For the most part made up of objects discovered during Prince Albert’s exploratory escapades, the museum’s historical collections comprise tens of thousands of objects, every year attracting researchers from all over the world who wish to back up their findings.
Invertebrates, fish, turtles, fossils… The museum’s reserves and exhibition rooms are testament to a considerable heritage. The most important of these collections is that of the specimens of natural history collected by Prince Albert I throughout 28 oceanographic explorations carried out between 1884 and 1915, from the North Atlantic to Spitzberg.
Comprising several tens of thousands of objects, it includes a wide array of different types, specimens from which the first description of a new species was established. Researchers come through the doors of the Sea Temple every year, using it as a reference point for examination and comparison.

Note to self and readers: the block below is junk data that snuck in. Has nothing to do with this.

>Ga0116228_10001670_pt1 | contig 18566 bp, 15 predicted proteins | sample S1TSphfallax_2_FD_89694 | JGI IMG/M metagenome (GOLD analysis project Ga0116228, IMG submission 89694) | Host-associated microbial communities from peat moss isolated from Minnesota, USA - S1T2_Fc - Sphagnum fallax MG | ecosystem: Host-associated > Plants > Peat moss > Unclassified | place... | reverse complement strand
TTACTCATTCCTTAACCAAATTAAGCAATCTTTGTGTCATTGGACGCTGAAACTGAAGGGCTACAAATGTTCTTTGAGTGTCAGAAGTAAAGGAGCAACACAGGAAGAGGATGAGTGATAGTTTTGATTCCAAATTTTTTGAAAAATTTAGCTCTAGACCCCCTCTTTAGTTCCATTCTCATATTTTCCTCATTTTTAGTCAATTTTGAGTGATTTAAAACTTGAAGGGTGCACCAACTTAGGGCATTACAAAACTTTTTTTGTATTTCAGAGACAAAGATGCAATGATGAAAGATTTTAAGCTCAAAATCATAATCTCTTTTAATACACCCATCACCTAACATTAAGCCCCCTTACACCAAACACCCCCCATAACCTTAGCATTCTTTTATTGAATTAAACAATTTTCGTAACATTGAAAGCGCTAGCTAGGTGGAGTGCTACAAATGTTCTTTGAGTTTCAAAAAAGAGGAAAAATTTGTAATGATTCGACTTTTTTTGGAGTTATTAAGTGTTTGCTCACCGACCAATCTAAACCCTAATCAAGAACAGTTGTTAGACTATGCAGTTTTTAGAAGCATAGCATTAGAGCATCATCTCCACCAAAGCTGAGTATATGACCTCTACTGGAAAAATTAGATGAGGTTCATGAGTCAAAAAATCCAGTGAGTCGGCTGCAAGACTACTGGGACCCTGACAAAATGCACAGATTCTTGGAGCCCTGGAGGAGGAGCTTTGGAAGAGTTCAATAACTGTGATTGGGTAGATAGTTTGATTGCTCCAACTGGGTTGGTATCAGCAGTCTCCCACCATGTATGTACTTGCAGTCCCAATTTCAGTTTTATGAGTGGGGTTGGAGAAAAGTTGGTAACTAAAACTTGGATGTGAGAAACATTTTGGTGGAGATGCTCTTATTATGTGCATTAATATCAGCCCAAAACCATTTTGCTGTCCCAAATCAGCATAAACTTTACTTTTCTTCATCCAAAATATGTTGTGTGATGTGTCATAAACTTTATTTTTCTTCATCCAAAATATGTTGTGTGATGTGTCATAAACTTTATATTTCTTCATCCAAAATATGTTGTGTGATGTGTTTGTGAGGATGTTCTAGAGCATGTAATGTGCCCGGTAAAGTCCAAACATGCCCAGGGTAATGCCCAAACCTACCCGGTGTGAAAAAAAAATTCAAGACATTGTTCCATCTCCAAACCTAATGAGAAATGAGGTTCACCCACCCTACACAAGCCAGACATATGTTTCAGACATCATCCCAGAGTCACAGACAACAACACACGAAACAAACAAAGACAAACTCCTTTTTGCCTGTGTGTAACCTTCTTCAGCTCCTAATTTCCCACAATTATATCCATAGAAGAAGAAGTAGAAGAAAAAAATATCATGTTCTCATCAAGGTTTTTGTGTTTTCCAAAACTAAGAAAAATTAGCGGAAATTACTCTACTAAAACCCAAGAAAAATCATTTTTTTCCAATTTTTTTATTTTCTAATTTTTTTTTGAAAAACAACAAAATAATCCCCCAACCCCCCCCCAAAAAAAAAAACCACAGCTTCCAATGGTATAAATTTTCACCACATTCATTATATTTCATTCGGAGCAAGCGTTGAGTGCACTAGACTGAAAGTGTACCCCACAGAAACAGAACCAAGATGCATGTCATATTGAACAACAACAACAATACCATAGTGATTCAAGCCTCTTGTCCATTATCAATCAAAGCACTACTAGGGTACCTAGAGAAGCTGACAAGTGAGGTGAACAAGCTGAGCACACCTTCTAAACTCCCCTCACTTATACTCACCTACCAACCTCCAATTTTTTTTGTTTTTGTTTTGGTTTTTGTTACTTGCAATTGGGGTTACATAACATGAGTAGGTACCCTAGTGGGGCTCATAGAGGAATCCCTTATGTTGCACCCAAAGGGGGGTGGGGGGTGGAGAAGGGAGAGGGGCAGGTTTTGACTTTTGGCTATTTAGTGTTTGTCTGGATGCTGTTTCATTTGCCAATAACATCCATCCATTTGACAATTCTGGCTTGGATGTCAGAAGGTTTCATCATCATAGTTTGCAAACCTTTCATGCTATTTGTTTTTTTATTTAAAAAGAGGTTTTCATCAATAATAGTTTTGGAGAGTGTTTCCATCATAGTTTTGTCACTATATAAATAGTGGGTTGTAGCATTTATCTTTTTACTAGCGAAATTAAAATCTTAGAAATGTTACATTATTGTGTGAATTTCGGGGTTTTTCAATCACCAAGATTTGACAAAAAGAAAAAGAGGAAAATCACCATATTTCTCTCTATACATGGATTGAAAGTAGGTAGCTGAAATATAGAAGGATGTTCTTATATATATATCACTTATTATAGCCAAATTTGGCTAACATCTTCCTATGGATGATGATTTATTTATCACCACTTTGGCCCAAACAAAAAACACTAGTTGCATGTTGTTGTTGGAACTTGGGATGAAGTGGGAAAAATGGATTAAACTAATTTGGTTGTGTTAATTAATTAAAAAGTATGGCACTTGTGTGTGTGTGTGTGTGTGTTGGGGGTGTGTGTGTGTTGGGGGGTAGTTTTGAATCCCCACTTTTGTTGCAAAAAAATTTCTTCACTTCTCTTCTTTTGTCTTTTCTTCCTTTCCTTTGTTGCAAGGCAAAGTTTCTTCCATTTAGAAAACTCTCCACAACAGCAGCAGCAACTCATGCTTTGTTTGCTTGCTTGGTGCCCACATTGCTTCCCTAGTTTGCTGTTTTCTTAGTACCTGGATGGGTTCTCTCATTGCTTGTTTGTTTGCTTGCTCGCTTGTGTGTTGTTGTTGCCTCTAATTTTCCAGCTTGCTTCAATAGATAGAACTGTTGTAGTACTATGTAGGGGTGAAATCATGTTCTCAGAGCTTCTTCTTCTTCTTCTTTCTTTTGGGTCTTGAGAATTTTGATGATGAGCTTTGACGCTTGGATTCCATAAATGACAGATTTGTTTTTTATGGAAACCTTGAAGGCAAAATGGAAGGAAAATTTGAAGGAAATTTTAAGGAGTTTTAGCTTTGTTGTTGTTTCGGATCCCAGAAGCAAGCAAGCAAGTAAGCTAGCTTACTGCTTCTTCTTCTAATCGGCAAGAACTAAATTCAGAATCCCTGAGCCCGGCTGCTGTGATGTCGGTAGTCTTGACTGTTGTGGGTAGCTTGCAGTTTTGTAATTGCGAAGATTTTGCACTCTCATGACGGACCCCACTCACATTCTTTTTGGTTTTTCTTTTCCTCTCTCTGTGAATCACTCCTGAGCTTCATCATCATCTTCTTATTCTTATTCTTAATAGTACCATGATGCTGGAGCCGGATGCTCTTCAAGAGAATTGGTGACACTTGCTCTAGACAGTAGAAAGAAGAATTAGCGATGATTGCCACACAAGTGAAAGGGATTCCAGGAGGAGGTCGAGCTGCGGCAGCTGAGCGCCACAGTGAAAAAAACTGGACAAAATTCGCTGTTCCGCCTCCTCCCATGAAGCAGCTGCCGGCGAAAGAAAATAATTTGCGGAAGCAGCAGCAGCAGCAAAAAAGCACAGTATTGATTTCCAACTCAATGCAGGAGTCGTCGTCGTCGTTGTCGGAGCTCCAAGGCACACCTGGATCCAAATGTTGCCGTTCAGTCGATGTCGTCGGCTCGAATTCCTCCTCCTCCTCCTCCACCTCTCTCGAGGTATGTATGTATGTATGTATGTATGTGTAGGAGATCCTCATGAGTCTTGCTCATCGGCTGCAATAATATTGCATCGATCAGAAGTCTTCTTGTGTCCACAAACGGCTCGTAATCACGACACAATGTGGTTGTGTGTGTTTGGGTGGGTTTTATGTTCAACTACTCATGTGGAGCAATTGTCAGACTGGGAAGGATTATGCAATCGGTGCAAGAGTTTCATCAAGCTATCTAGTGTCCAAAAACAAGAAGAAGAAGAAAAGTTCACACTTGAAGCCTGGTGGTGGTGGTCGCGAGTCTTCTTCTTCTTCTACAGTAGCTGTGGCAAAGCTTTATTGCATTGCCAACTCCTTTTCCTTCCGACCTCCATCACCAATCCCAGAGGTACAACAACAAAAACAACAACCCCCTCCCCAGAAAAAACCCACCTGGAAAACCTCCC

Aided for over 100 years by various donations and acquisitions, our Natural History collection also comprises specimens from illustrious expeditions like those of the Calypso (1961-1982), famous oceanographical vessel of Commandeer Cousteau, prestigious institutions such as the National Museum of Natural History in Paris or from private collectors, like the 1000 shells collected from seas all over the globe by Raymond Ghys.
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